Cellular Protocols — A Primer
If you’re doing any mobile app development, or anything at all with mobile devices, you've surely noticed the terms 1G, 2G, 3G, and now 4G and 4G LTE. Here’s what these terms mean:
1G is an analog wireless telephone technology that was used in the first mobile phones.
Perhaps you remember these phones — they were called car phones or bag phones. Problem was that the quality of the calls was easily affected by the environment (because it's not easy to correct errors in analog transmissions). Lack of security was also a problem; anyone with a baseband receiver could listen in and easily unencrypt calls.
2G phones used digital networks.
Going digital enabled the first real data services, such as text messaging and e-mail. Digital transmissions were also better encrypted, and therefore more secure. Providers that used 2G utilized various digital protocols, such as CDMA (Code Division Multiple Access; used by Sprint and Verizon) and TDMA (Time Division Multiple Access) used by most providers in Europe and Asia to provide what became known as GSM (Global System for Mobile Communications) services that utilized the now familiar SIM card.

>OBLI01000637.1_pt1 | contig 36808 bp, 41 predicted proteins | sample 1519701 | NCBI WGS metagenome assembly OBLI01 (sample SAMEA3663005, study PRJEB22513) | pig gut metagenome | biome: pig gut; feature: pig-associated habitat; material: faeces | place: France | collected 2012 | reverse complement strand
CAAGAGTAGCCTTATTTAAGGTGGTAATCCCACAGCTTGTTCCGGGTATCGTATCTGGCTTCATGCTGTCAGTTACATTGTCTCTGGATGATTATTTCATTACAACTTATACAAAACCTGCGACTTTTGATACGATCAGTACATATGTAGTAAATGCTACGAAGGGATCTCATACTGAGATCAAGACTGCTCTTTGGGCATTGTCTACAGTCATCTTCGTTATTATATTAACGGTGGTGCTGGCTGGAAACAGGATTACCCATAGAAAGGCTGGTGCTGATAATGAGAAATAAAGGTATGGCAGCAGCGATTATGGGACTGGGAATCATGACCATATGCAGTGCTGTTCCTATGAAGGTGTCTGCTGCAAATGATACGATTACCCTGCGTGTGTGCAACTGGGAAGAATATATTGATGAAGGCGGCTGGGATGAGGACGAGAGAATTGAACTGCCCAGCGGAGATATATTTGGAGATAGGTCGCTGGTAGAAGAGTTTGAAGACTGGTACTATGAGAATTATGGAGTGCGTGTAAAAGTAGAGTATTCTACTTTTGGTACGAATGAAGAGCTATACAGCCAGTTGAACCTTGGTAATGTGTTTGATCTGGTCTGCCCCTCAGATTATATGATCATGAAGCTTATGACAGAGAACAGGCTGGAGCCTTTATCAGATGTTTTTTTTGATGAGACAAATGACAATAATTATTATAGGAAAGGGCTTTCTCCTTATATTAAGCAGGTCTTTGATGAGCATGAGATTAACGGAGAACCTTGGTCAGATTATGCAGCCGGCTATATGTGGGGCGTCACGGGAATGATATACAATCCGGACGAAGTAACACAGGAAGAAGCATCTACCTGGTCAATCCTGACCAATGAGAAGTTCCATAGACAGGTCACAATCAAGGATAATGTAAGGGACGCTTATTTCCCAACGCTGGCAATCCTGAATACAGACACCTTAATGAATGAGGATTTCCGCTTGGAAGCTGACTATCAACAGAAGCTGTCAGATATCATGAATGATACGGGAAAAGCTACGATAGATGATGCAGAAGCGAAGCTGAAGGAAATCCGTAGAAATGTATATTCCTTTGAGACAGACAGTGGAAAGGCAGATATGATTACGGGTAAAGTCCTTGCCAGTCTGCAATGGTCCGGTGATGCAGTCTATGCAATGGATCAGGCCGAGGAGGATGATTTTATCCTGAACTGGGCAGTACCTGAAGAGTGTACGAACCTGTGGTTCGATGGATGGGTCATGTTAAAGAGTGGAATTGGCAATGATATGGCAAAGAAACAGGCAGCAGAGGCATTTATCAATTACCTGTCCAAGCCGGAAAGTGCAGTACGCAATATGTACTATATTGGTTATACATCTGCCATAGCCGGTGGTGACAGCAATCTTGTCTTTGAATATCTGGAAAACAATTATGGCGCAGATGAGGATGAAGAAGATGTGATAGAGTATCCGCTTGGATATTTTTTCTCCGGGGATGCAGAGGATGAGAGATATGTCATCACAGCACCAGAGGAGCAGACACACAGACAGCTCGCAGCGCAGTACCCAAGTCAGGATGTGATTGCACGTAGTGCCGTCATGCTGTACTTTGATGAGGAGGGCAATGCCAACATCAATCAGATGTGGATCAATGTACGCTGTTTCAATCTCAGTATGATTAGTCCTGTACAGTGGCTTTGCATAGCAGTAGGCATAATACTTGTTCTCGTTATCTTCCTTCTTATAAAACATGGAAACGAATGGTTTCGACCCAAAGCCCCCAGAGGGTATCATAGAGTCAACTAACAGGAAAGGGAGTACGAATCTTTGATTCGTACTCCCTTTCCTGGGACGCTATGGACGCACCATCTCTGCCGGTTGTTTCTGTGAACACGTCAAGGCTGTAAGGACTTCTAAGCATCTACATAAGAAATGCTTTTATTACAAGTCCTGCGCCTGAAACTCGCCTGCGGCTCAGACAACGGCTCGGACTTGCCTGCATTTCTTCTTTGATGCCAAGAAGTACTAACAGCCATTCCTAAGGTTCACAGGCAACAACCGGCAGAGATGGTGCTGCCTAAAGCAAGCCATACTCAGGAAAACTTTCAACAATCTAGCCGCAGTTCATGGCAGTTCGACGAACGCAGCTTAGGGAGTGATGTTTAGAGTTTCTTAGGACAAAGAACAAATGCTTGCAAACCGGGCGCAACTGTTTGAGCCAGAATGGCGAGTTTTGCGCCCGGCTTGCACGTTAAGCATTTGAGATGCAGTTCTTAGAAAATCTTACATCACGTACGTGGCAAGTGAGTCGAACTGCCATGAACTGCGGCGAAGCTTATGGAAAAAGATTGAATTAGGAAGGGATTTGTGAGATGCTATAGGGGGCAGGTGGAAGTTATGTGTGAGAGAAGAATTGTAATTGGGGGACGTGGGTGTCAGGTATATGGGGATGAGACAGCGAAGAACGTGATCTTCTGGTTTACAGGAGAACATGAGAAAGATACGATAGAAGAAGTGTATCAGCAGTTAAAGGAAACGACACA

The 3G protocol ushered in the era of smartphones — because faster data transmission rates enabled Internet browsing, picture and video messaging, and the use of handheld GPS devices.
4G is where the cellular networks hope to soon use the protocol used on the Internet (that is, the Internet protocol or IP) and achieve the 100 megabit speeds seen on wired networks.